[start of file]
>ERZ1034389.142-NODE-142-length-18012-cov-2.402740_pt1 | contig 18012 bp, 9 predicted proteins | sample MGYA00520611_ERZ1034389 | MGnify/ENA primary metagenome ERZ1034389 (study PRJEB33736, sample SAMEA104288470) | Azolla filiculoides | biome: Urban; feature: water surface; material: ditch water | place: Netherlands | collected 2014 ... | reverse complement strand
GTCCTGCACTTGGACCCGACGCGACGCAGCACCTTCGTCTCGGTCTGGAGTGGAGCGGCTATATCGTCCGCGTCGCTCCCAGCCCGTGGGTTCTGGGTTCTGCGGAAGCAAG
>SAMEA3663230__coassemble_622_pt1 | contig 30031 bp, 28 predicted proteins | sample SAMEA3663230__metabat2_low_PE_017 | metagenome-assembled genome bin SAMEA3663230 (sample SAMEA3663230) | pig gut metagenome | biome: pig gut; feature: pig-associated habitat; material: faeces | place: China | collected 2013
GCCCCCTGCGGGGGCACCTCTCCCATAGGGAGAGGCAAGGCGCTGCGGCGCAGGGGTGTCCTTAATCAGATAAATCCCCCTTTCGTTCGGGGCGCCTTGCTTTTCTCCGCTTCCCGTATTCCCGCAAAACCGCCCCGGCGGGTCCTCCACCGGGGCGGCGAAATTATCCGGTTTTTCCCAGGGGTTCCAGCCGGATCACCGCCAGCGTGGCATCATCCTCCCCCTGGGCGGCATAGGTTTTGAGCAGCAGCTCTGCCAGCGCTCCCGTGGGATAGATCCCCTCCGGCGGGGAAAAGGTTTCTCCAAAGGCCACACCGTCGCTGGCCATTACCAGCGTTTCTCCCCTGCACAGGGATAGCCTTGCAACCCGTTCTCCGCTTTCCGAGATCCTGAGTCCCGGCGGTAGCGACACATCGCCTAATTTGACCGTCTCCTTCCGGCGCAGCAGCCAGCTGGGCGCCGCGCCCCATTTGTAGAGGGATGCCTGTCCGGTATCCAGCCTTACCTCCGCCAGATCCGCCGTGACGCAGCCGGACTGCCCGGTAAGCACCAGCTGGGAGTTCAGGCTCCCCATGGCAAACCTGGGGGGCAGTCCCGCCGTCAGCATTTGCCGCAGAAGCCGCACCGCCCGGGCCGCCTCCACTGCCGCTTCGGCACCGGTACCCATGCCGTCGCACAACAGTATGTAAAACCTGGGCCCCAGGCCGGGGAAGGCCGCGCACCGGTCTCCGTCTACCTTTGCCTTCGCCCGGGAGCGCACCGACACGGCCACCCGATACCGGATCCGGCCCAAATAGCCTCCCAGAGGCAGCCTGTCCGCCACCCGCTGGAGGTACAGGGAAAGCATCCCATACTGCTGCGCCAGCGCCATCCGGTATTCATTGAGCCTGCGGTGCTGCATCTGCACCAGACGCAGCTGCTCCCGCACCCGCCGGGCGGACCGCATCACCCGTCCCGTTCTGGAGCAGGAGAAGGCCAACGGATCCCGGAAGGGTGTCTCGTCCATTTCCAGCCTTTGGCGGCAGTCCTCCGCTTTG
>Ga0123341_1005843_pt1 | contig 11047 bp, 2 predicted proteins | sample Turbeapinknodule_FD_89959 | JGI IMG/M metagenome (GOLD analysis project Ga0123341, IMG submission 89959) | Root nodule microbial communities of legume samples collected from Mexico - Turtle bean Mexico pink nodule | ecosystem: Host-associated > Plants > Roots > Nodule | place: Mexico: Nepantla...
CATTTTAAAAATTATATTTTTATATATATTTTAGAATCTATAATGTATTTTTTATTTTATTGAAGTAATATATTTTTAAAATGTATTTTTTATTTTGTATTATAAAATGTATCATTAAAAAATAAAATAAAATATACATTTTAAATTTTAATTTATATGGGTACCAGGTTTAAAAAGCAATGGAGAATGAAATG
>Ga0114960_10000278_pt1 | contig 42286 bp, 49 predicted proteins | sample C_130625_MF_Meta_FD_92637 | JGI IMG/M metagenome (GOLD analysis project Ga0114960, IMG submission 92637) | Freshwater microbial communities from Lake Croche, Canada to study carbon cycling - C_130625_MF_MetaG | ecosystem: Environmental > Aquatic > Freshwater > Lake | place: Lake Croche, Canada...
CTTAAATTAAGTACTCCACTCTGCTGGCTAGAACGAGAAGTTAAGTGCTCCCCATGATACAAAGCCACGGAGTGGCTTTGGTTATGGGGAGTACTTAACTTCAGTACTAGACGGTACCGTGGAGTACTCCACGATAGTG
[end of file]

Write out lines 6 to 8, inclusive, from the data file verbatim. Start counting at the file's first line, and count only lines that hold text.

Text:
CATTTTAAAAATTATATTTTTATATATATTTTAGAATCTATAATGTATTTTTTATTTTATTGAAGTAATATATTTTTAAAATGTATTTTTTATTTTGTATTATAAAATGTATCATTAAAAAATAAAATAAAATATACATTTTAAATTTTAATTTATATGGGTACCAGGTTTAAAAAGCAATGGAGAATGAAATG
>Ga0114960_10000278_pt1 | contig 42286 bp, 49 predicted proteins | sample C_130625_MF_Meta_FD_92637 | JGI IMG/M metagenome (GOLD analysis project Ga0114960, IMG submission 92637) | Freshwater microbial communities from Lake Croche, Canada to study carbon cycling - C_130625_MF_MetaG | ecosystem: Environmental > Aquatic > Freshwater > Lake | place: Lake Croche, Canada...
CTTAAATTAAGTACTCCACTCTGCTGGCTAGAACGAGAAGTTAAGTGCTCCCCATGATACAAAGCCACGGAGTGGCTTTGGTTATGGGGAGTACTTAACTTCAGTACTAGACGGTACCGTGGAGTACTCCACGATAGTG